"I am pleased to be able to announce today that Israel and the Palestinian authorities have approved an agreement on access," Rice told a news conference on Tuesday. "This agreement is a good step forward."

Rice, who put her reputation at stake by investing personally in the negotiations, had postponed her departure to Asia for an APEC meeting, staying in Jerusalem an extra day until she got a deal on opening the Gaza-Egypt border on Tuesday.
   
Access to Gaza is key to strengthening the impoverished strip's economy and giving a boost to chances for peacemaking after Israel's withdrawal from Gaza in September.

Addressing the media in Ram Allah on Tuesday, an event broadcast live by Aljazeera, Palestinian Civil Affairs Minister Mohammed Dahlan elaborated on the agreement to re-open the Rafah terminal - the Gaza Strip's gateway to the outside world - with effect from 25 November.
 
Under the deal, Palestinians will be able to operate a bus service through a passage between the West Bank and Gaza Strip by the middle of next month, Dahlan said, adding that the arrangement was supported by international guarantees.

Target date

Rice too said the Rafah crossing was targeted for reopening on 25 November, and the deal also called for Palestinian convoys to start travelling between Gaza and the West Bank within a month.

Rice said construction on a Gaza sea port could also begin.
   
Israeli sources said the sides had agreed to the presence of cameras at the Rafah border, and that Israeli and Palestinian officers would monitor the video feed from an operations room several kilometres away.

Mohammed Dahlan (2nd R) with
EU officials at the Rafah terminal

Palestinians had insisted that the Israelis should not sit at Rafah.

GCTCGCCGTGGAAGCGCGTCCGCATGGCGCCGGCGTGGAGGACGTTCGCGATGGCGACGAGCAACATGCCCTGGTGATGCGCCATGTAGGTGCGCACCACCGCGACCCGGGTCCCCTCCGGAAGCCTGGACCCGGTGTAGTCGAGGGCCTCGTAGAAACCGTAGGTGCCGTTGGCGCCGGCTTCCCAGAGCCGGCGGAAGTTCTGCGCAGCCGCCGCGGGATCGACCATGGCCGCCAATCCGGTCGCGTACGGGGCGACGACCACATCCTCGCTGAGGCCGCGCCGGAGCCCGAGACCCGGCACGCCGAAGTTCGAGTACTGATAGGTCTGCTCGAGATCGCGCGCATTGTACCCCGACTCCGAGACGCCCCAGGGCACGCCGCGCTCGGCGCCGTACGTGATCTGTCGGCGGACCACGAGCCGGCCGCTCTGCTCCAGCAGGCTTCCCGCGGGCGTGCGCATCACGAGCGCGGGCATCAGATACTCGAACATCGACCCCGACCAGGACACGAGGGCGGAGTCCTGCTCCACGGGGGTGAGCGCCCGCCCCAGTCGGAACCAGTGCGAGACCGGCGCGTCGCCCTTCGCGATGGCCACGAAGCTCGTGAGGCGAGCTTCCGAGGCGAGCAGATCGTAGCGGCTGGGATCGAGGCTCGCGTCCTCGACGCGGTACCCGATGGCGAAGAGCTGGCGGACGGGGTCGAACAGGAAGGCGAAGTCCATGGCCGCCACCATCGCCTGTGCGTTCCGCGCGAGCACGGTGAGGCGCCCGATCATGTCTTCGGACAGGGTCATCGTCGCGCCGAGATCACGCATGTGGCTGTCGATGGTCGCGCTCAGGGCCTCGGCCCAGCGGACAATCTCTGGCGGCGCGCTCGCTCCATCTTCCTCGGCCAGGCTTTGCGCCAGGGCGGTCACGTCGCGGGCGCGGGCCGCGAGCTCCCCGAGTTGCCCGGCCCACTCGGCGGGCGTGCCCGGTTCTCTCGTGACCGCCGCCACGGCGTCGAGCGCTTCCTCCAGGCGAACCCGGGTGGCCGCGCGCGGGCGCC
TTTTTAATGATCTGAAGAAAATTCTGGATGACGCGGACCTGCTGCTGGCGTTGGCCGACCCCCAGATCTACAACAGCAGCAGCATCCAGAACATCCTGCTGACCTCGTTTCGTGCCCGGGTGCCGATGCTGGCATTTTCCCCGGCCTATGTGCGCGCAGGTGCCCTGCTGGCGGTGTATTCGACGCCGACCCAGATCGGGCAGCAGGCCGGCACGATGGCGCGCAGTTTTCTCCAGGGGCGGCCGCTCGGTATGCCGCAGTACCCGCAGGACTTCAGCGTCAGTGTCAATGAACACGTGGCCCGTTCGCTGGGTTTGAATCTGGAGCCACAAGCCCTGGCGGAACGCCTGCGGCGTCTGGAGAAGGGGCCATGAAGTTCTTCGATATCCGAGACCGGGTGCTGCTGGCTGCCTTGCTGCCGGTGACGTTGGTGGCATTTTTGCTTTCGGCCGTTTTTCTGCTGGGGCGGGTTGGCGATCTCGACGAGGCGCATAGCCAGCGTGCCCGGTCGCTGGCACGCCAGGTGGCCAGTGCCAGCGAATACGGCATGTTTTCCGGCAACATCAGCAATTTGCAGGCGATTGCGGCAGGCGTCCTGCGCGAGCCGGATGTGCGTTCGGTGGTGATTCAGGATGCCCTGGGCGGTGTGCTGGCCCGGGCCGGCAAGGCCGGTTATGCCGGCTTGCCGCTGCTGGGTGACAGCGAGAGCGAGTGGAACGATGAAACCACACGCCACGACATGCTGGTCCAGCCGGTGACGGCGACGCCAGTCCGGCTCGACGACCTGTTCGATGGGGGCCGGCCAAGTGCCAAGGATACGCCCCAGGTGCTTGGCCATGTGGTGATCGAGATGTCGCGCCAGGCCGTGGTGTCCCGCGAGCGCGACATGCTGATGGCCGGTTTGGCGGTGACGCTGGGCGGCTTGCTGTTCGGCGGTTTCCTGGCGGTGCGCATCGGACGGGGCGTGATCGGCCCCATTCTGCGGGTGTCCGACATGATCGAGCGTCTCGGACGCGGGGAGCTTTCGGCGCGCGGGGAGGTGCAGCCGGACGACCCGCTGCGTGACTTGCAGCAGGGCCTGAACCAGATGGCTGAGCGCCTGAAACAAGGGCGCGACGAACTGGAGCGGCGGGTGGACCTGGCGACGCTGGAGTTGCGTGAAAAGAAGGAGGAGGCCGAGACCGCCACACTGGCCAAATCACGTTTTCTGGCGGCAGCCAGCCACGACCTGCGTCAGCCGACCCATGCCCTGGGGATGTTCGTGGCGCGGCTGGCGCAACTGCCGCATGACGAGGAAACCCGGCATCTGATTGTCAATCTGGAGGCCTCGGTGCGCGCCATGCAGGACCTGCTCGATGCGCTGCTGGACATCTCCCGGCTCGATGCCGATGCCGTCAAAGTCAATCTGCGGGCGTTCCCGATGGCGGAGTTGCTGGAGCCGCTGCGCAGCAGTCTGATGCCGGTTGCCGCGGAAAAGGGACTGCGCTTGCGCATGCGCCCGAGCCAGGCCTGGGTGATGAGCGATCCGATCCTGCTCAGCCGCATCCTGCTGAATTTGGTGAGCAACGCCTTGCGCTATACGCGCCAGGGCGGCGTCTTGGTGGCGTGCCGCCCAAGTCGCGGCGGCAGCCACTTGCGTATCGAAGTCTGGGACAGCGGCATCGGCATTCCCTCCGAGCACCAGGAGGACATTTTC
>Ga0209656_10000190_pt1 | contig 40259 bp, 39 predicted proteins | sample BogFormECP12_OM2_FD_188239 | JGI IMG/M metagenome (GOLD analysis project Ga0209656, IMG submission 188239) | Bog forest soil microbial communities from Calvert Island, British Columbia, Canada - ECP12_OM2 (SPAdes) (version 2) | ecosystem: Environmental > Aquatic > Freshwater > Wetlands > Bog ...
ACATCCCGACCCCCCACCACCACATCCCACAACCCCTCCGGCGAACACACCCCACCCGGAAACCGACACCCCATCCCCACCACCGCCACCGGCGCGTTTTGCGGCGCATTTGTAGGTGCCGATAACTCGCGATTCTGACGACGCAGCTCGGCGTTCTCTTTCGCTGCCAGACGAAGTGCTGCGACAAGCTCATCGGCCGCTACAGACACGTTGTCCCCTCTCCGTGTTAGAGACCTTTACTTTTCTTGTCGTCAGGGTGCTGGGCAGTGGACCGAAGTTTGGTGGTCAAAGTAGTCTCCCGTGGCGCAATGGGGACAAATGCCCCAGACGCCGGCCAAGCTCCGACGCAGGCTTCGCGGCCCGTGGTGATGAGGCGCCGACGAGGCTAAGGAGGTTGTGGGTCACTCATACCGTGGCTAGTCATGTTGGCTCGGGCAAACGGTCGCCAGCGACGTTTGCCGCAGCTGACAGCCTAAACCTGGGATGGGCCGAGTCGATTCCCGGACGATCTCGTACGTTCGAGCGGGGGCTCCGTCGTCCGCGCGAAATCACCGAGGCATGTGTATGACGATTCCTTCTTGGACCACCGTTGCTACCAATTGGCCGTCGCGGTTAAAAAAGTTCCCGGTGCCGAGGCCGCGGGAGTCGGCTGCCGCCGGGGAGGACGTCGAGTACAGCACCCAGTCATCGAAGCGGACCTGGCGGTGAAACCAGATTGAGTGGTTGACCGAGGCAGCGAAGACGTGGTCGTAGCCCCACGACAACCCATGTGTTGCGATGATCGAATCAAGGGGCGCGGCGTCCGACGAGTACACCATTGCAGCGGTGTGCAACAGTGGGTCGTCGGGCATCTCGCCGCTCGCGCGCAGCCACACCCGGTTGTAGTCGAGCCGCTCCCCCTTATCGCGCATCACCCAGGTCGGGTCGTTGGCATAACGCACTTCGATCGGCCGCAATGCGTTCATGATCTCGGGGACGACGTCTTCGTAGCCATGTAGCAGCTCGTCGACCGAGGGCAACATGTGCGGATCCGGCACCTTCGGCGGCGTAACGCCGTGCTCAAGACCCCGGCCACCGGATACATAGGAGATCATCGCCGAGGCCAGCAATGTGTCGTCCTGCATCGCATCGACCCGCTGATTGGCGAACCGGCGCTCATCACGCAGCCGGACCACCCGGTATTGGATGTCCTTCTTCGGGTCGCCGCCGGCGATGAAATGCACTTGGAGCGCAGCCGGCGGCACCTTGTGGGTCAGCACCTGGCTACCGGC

Aljazeera's bureau chief in Palestine Walid al-Umari said there would be a joint operation room or a liaison office set on Kerim Shalom crossing east of Rafah.
 
The joint office will include Palestinians, Israelis and Europeans. Its function is to control and monitor the movement and passage of passengers and goods through the Rafah crossing, he said.

Israel will not have the veto right, but it has the right to appeal to Europeans who will have the final word as they would control the crossing, Aljazeera's al-Umari said.
 
Palestinian customs on Kerim Shalom crossing will follow up the access of goods into the Gaza Strip, while Rafah will be used for transporting goods out of Gaza and for the access of Palestinian passengers.

Under pressure

Movement of diplomats into the Gaza Strip and humanitarian cases will be agreed upon in advance, and visitors other than Palestinians will cross via Kerim Shalom crossing, al-Umari added.

Israel, which has kept control of Gaza's borders and air space since its withdrawal, has been under US pressure to reopen the crossing, Gaza's main outlet to the rest of the world.

It has been largely closed since Israel withdrew.

Envoy James Wolfensohn was
involved in the negotiations

Both sides had previously agreed to European Union observers at Rafah, and differences centred on Israeli monitoring of the crossing.
   
Israel had wanted a direct, online surveillance feed, while the Palestinian Authority wanted control over the pictures and said a direct feed would impinge on its sovereignty.

The international Quartet's envoy, James Wolfensohn, said he considers the agreement an important step towards realising the vision of the Quartet's road map peace plan .

Speaking to Aljazeera, Wolfensohn noted however that the success of the agreement was dependent on implementation by each party of its obligations.

"The Quartet will seek to help facilitate the recovery of the Palestinian economy as well as to resolve outstanding issues," he said.

Hamas' rejection

Aljazeera said the Islamic resistance group Hamas on Tuesday announced its rejection of the agreement, which it said would undermine Palestinian sovereignty and dignity.
 
In a statement released by the group, Hamas said it disagreed with the Palestinian Authority's (PA) acceptance of the arrangement, and claimed the PA was projecting the deal as a great achievement.
 
Hamas said the deal would turn Gaza into a huge prison run by what it called the guardians of control over entry into and exit from the strip, while permitting Israel to monitor the movement of residents.
 
The statement further said the deal confirmed that Israel's withdrawal from Gaza was incomplete and that Palestinian sovereignty was still in Israeli hands.